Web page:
As I said, I don't know now how long ago that happened. My watch stopped a few hours after I became trapped in here. At first I was determined, striding down passages and exploring new corridors and rooms I found. That, though, was before I met anyone else here. The cellars I was trapped in seemed empty of other people. They seemed silent, but there were always a few signs of occupation. If there
weren't, I'd never have been able to survive. Every so often, I'd come across an abandoned, half-eaten meal. For some reason they were always fresh, cold but still tasty; I was worried at first that I would get food poisoning, but nothing ever happened. Once, I found a cardboard tray full of bottles of mineral water; I carried as many with me as I could. The worst thing, at first, was going to the toilet. I had to find a dark corner to squat in, pulling my skirt up. What disgusted me most was the lack of toilet paper; when I reached home I would throw out all these clothes and have a very long, very long soak in the bath.

It was all quite good fun at first, all things considered. It was like something out of a kids' adventure novel. Some days I wasn't even worried about my disgusting appearance and smell. Some very good days, I didn't even worry that I'd never find my way out again. That was all to change, though.

It happened one day or night, in a small room in the cellars. It looked just like the sort of side rooms you found in the pub above me: benches round the side of the room, a table down the middle, and a low, arched roof only just above my head. A large platter of food was in the middle of the table: some sort of chicken or turkey
surrounded by roasted vegetables on a tray filled with now-congealed fat. I sat down to feast, picking up the chicken and tearing the meat off it with my teeth, not caring about the fat smearing over my chin. As I was gorging myself, though, I heard a noise.

Thud. Thud. Thud. Snuffle snuffle, thud. Some kind of animal walking in the corridor leading up to this room. Some kind of large animal. Grunt grunt, snuffle thud thud.

Instinctively, I ducked under the table and crouched on the floor, still holding the chicken. I desperately tried to hold my breath, to stay stock-still and make as little noise as I could. Mustn't make a noise.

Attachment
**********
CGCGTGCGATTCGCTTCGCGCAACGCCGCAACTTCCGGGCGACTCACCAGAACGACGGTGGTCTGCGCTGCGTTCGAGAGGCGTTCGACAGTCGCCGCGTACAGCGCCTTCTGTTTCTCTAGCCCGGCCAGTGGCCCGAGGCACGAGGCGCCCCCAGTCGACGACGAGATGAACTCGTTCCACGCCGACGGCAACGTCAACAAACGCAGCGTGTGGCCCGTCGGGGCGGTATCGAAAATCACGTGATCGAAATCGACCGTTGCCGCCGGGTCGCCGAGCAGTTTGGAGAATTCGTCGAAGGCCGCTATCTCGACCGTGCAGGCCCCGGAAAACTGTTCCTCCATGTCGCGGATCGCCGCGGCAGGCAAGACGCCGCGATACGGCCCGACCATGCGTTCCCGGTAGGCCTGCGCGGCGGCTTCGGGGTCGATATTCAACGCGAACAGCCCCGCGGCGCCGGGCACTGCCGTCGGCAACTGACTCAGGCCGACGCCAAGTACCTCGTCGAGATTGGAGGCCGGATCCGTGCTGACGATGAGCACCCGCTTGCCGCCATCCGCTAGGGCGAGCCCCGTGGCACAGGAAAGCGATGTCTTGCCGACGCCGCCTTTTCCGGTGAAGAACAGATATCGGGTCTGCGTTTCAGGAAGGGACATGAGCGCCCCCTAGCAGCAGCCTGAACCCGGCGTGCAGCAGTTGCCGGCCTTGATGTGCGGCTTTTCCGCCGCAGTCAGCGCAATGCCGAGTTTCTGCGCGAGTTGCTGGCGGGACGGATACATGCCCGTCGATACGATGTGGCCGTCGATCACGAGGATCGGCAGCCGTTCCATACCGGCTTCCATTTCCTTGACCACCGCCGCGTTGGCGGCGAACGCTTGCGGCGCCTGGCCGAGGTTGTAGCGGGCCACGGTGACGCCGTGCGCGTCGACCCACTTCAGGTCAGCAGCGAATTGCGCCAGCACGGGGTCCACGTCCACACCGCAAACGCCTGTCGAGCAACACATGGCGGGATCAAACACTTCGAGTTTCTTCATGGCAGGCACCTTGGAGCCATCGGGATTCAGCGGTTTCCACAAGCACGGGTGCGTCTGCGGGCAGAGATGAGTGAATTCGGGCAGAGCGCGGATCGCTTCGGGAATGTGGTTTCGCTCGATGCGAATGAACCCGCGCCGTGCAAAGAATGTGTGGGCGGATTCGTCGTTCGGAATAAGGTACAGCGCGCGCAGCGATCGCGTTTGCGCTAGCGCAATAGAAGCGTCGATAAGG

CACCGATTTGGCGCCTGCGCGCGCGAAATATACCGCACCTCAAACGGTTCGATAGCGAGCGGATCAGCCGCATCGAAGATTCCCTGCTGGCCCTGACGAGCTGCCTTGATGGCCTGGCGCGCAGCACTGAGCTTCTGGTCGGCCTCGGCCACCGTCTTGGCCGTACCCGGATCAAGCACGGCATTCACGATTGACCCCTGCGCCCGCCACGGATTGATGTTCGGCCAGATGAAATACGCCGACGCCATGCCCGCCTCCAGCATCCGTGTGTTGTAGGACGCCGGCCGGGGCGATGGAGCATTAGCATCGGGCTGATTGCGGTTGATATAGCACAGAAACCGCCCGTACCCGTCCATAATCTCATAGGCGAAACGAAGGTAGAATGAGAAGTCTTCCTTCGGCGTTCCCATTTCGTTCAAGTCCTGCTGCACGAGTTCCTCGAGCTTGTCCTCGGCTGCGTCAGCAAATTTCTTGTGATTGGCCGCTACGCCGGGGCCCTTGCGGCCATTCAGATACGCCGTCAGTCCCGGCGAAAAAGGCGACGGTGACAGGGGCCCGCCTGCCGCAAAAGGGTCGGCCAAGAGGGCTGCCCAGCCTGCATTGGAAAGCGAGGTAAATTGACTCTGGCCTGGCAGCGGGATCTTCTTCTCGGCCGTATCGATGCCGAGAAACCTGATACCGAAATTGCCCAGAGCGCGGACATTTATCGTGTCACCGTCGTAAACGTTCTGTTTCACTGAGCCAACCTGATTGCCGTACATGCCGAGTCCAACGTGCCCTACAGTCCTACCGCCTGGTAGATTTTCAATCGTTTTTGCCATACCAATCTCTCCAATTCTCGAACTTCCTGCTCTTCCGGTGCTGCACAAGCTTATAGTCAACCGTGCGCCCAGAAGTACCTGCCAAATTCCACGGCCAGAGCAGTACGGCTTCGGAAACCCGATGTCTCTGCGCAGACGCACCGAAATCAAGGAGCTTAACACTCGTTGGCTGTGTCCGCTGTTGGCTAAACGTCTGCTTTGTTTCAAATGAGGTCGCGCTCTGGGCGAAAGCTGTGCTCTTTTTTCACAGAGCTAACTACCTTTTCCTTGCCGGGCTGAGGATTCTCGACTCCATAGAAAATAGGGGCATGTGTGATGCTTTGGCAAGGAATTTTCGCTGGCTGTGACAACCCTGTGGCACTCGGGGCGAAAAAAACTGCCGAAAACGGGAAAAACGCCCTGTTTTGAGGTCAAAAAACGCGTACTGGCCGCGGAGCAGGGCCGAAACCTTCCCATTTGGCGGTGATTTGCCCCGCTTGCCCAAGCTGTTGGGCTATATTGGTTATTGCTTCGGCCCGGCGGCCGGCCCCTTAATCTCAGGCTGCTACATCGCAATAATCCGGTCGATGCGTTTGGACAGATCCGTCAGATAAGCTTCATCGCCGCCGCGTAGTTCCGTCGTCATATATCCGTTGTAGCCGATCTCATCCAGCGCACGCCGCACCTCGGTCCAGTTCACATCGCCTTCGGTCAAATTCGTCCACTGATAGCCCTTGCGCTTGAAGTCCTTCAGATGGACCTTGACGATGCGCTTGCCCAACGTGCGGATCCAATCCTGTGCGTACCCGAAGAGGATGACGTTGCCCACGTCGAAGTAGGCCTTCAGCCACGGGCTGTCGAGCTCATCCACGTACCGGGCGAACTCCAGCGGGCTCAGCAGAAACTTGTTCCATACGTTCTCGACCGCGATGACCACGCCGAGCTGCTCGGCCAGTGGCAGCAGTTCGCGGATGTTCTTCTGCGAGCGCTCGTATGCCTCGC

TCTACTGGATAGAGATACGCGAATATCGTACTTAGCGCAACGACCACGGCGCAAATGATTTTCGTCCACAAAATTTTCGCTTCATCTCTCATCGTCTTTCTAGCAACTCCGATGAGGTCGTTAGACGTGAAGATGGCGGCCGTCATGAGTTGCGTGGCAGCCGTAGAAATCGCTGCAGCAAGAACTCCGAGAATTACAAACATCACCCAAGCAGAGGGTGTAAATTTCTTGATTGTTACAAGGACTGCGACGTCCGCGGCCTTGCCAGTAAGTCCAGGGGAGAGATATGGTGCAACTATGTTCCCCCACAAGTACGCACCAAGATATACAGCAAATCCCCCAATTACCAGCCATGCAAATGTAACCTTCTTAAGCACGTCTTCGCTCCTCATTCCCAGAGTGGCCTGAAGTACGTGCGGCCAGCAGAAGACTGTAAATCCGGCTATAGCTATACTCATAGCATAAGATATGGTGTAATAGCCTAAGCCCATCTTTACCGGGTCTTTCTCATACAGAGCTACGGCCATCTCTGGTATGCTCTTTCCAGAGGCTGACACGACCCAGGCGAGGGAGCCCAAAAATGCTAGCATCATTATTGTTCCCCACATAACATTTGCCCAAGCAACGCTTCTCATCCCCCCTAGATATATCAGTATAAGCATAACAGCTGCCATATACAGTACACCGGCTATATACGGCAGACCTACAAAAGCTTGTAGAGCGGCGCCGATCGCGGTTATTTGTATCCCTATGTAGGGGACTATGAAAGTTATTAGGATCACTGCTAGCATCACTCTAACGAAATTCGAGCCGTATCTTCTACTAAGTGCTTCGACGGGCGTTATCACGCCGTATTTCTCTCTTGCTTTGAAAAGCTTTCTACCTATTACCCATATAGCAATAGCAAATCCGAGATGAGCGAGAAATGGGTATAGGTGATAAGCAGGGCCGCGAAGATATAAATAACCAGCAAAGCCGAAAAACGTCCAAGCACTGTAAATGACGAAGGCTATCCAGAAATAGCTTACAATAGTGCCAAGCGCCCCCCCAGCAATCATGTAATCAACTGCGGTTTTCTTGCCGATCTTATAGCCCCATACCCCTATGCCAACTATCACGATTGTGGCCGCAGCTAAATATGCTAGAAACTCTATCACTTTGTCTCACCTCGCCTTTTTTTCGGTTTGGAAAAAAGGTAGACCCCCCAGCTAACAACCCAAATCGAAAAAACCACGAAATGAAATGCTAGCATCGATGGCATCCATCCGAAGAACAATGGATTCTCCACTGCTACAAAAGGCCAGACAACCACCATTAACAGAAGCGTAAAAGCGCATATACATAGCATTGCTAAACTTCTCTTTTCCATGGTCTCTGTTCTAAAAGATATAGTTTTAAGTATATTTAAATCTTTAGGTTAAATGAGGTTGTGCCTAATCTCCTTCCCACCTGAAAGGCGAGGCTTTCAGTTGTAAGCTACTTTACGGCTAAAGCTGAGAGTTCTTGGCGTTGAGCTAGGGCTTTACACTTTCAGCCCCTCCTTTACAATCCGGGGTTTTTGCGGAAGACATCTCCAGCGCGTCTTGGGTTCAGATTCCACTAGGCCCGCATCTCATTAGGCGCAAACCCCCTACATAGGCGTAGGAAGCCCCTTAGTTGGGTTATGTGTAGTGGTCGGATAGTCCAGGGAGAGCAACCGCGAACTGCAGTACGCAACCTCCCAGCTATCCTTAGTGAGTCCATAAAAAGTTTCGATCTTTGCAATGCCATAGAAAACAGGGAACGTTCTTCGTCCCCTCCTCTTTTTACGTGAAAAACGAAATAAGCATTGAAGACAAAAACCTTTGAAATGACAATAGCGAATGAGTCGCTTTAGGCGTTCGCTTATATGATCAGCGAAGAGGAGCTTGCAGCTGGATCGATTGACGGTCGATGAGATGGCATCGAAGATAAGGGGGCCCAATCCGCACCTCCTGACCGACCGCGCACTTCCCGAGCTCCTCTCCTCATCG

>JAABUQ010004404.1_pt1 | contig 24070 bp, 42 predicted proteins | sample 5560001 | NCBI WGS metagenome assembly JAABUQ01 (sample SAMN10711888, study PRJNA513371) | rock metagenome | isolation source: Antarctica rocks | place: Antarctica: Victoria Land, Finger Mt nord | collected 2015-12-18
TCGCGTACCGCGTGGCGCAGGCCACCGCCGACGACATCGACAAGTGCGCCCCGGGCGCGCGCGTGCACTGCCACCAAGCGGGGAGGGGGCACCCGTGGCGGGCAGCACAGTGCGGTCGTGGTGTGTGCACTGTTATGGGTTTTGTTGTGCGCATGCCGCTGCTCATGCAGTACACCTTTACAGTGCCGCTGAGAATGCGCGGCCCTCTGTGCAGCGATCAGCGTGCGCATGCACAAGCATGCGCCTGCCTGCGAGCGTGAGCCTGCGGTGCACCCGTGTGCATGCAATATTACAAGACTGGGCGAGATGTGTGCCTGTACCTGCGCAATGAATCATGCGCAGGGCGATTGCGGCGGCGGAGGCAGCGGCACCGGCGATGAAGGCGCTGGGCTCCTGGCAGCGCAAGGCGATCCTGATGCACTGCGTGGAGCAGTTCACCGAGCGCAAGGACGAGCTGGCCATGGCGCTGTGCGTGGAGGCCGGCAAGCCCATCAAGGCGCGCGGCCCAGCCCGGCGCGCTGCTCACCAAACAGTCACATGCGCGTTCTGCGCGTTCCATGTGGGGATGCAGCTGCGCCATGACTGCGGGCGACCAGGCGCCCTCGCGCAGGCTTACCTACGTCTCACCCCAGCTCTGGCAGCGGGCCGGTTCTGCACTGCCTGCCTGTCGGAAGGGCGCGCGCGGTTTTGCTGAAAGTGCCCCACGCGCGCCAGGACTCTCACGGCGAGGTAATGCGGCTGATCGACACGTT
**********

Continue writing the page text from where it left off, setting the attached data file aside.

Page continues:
Thud. Thud. It must be a big animal, if it has such loud feet. Paws. Bigger than me. Thud. Grunt.

Looking towards the doorway, I saw something enter the room. A dark hairy animal, with beady eyes and sharp, white tusks. Some kind of giant boar, covered in coarse black hair. It sniffed the air, and looked towards me. Looked at my chicken, and grunted. Licked its lips.

It took a step towards me, and my bladder tensed. As it took another step, though, something happened, too quick for me to see properly. The boar screamed, and thrashed itself around. It smashed against a bench at the side of the room. It hit against the table-legs, but they were heavy cast-iron and weren't going to move. All the time, making this awful unearthly screaming howl. As it tried to spin round in the confined space, I saw something dripping, sticking out of its side. Another thing hit it, then another. The howling just wouldn't stop.

Someone ran into the room. I could see heavy, hairy, muscular legs, dressed in the sort of leather outfit a fetishist would love. They stuck the boar with some kind of long, wide-bladed spear. As it stopped thrashing, he reached down and cut its throat. Blood poured over the stone floor, washing towards me.

"Is it done?" shouted a voice from back along the corridor.

"Yes, sir," said the man.

"Good," said the first voice. I heard him striding towards us. Wearing a similar outfit, he came into the room.

"Any sign of that bitch who's been shitting in the corners?" he said.

"No, sir. Although it looks like she's taken some food."

"Damn. We need to find her. And I know what I want to do to her when I do."

Did they mean me? At first I had thought I might be rescued; but now I was even more terrified. I didn't dare move a muscle, or do anything that might be heard.